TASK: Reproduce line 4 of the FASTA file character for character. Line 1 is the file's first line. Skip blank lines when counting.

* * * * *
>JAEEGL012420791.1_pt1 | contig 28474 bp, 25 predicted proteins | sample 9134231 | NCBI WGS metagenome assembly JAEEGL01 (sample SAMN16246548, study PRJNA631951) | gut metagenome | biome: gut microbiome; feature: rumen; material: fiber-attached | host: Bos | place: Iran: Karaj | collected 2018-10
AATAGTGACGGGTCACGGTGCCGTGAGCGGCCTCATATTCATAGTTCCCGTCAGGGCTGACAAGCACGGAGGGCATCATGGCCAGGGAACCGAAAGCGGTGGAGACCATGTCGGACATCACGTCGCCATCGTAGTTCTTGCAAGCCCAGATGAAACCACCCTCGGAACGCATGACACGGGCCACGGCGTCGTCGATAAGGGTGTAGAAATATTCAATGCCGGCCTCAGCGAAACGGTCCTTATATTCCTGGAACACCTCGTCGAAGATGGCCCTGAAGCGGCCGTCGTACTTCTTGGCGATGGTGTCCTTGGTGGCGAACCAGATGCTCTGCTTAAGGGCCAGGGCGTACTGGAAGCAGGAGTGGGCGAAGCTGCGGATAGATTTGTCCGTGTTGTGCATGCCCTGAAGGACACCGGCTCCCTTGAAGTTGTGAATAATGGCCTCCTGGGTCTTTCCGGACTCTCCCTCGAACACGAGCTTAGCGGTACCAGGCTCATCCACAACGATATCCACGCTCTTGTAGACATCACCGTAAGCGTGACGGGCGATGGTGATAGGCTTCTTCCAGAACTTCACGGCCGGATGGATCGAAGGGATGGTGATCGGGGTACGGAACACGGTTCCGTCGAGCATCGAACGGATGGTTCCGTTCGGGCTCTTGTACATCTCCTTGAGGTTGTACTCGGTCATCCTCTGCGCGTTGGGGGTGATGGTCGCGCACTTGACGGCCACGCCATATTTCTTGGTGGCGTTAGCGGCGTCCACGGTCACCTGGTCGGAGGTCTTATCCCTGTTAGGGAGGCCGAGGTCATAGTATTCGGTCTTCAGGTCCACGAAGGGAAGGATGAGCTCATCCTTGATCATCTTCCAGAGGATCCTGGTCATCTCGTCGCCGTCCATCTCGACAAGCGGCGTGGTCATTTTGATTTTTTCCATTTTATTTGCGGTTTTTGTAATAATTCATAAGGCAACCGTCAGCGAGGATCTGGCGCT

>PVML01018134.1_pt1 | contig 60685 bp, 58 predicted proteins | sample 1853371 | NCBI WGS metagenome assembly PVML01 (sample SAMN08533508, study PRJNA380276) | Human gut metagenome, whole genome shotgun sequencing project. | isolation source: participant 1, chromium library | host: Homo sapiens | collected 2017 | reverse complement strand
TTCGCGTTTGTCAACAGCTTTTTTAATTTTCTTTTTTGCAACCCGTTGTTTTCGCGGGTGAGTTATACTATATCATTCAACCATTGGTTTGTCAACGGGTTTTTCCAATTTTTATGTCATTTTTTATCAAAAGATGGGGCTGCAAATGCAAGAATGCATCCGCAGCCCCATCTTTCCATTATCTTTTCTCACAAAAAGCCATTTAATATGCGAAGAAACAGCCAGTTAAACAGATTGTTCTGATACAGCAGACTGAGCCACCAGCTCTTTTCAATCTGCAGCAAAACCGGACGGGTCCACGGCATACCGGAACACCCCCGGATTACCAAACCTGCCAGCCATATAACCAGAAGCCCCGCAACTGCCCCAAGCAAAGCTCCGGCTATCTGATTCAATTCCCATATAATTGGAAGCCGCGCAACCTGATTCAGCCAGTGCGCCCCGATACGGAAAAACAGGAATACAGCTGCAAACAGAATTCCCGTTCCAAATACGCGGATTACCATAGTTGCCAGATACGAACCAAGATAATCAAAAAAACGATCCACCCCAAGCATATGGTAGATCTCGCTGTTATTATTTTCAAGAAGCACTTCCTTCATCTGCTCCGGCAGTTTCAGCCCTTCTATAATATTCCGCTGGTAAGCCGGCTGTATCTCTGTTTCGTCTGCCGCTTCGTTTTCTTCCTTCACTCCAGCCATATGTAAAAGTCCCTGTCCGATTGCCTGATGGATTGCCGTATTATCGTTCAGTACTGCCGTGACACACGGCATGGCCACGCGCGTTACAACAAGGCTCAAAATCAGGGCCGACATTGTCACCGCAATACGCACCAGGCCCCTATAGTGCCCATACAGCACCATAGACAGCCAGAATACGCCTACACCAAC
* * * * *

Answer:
TTCGCGTTTGTCAACAGCTTTTTTAATTTTCTTTTTTGCAACCCGTTGTTTTCGCGGGTGAGTTATACTATATCATTCAACCATTGGTTTGTCAACGGGTTTTTCCAATTTTTATGTCATTTTTTATCAAAAGATGGGGCTGCAAATGCAAGAATGCATCCGCAGCCCCATCTTTCCATTATCTTTTCTCACAAAAAGCCATTTAATATGCGAAGAAACAGCCAGTTAAACAGATTGTTCTGATACAGCAGACTGAGCCACCAGCTCTTTTCAATCTGCAGCAAAACCGGACGGGTCCACGGCATACCGGAACACCCCCGGATTACCAAACCTGCCAGCCATATAACCAGAAGCCCCGCAACTGCCCCAAGCAAAGCTCCGGCTATCTGATTCAATTCCCATATAATTGGAAGCCGCGCAACCTGATTCAGCCAGTGCGCCCCGATACGGAAAAACAGGAATACAGCTGCAAACAGAATTCCCGTTCCAAATACGCGGATTACCATAGTTGCCAGATACGAACCAAGATAATCAAAAAAACGATCCACCCCAAGCATATGGTAGATCTCGCTGTTATTATTTTCAAGAAGCACTTCCTTCATCTGCTCCGGCAGTTTCAGCCCTTCTATAATATTCCGCTGGTAAGCCGGCTGTATCTCTGTTTCGTCTGCCGCTTCGTTTTCTTCCTTCACTCCAGCCATATGTAAAAGTCCCTGTCCGATTGCCTGATGGATTGCCGTATTATCGTTCAGTACTGCCGTGACACACGGCATGGCCACGCGCGTTACAACAAGGCTCAAAATCAGGGCCGACATTGTCACCGCAATACGCACCAGGCCCCTATAGTGCCCATACAGCACCATAGACAGCCAGAATACGCCTACACCAAC